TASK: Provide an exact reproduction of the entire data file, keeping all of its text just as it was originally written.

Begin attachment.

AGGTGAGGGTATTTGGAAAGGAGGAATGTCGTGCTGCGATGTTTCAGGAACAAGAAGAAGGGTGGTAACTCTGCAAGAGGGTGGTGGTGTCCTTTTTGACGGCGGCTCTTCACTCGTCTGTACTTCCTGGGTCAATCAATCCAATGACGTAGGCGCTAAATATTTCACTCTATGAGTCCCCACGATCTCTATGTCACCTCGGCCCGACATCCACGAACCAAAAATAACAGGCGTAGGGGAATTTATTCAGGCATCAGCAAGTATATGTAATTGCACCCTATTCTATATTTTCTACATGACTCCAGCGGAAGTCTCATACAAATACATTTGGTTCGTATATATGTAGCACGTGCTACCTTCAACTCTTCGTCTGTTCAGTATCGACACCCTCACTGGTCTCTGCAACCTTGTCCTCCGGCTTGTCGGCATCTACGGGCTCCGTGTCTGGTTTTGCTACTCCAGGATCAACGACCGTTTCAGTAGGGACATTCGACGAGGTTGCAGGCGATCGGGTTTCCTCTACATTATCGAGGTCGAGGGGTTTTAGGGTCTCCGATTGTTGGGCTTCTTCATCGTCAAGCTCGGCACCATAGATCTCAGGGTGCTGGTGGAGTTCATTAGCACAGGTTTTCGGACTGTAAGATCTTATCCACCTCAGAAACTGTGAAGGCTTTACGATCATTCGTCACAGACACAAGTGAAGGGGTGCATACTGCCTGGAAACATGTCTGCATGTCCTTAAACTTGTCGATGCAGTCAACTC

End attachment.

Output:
AGGTGAGGGTATTTGGAAAGGAGGAATGTCGTGCTGCGATGTTTCAGGAACAAGAAGAAGGGTGGTAACTCTGCAAGAGGGTGGTGGTGTCCTTTTTGACGGCGGCTCTTCACTCGTCTGTACTTCCTGGGTCAATCAATCCAATGACGTAGGCGCTAAATATTTCACTCTATGAGTCCCCACGATCTCTATGTCACCTCGGCCCGACATCCACGAACCAAAAATAACAGGCGTAGGGGAATTTATTCAGGCATCAGCAAGTATATGTAATTGCACCCTATTCTATATTTTCTACATGACTCCAGCGGAAGTCTCATACAAATACATTTGGTTCGTATATATGTAGCACGTGCTACCTTCAACTCTTCGTCTGTTCAGTATCGACACCCTCACTGGTCTCTGCAACCTTGTCCTCCGGCTTGTCGGCATCTACGGGCTCCGTGTCTGGTTTTGCTACTCCAGGATCAACGACCGTTTCAGTAGGGACATTCGACGAGGTTGCAGGCGATCGGGTTTCCTCTACATTATCGAGGTCGAGGGGTTTTAGGGTCTCCGATTGTTGGGCTTCTTCATCGTCAAGCTCGGCACCATAGATCTCAGGGTGCTGGTGGAGTTCATTAGCACAGGTTTTCGGACTGTAAGATCTTATCCACCTCAGAAACTGTGAAGGCTTTACGATCATTCGTCACAGACACAAGTGAAGGGGTGCATACTGCCTGGAAACATGTCTGCATGTCCTTAAACTTGTCGATGCAGTCAACTC